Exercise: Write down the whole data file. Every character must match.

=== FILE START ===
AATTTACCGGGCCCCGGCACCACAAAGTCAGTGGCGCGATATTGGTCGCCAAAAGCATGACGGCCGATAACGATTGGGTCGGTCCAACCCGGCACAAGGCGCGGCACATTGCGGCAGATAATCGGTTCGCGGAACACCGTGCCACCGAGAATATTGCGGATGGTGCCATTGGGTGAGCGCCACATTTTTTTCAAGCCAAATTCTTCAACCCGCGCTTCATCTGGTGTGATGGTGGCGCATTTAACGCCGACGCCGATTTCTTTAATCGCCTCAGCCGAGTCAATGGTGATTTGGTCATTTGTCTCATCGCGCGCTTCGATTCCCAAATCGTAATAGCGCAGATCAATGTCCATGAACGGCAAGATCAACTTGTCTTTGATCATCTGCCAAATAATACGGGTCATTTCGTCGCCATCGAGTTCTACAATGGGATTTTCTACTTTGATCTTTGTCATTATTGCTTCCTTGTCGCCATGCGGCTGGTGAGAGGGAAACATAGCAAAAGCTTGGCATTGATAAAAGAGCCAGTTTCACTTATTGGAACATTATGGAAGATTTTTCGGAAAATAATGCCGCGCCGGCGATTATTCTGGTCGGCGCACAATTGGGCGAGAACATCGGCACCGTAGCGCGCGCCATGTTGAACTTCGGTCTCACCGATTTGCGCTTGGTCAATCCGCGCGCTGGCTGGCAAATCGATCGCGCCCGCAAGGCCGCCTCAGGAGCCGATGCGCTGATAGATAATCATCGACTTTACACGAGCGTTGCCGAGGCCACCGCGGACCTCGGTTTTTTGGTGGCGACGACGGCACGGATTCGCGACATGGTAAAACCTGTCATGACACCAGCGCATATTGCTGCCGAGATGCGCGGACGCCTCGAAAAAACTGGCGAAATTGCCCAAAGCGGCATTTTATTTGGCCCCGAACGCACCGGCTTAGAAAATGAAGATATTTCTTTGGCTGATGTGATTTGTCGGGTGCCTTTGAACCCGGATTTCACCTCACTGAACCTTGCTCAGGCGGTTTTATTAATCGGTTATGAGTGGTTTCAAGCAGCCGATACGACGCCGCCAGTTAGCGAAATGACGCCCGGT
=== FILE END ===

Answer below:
AATTTACCGGGCCCCGGCACCACAAAGTCAGTGGCGCGATATTGGTCGCCAAAAGCATGACGGCCGATAACGATTGGGTCGGTCCAACCCGGCACAAGGCGCGGCACATTGCGGCAGATAATCGGTTCGCGGAACACCGTGCCACCGAGAATATTGCGGATGGTGCCATTGGGTGAGCGCCACATTTTTTTCAAGCCAAATTCTTCAACCCGCGCTTCATCTGGTGTGATGGTGGCGCATTTAACGCCGACGCCGATTTCTTTAATCGCCTCAGCCGAGTCAATGGTGATTTGGTCATTTGTCTCATCGCGCGCTTCGATTCCCAAATCGTAATAGCGCAGATCAATGTCCATGAACGGCAAGATCAACTTGTCTTTGATCATCTGCCAAATAATACGGGTCATTTCGTCGCCATCGAGTTCTACAATGGGATTTTCTACTTTGATCTTTGTCATTATTGCTTCCTTGTCGCCATGCGGCTGGTGAGAGGGAAACATAGCAAAAGCTTGGCATTGATAAAAGAGCCAGTTTCACTTATTGGAACATTATGGAAGATTTTTCGGAAAATAATGCCGCGCCGGCGATTATTCTGGTCGGCGCACAATTGGGCGAGAACATCGGCACCGTAGCGCGCGCCATGTTGAACTTCGGTCTCACCGATTTGCGCTTGGTCAATCCGCGCGCTGGCTGGCAAATCGATCGCGCCCGCAAGGCCGCCTCAGGAGCCGATGCGCTGATAGATAATCATCGACTTTACACGAGCGTTGCCGAGGCCACCGCGGACCTCGGTTTTTTGGTGGCGACGACGGCACGGATTCGCGACATGGTAAAACCTGTCATGACACCAGCGCATATTGCTGCCGAGATGCGCGGACGCCTCGAAAAAACTGGCGAAATTGCCCAAAGCGGCATTTTATTTGGCCCCGAACGCACCGGCTTAGAAAATGAAGATATTTCTTTGGCTGATGTGATTTGTCGGGTGCCTTTGAACCCGGATTTCACCTCACTGAACCTTGCTCAGGCGGTTTTATTAATCGGTTATGAGTGGTTTCAAGCAGCCGATACGACGCCGCCAGTTAGCGAAATGACGCCCGGT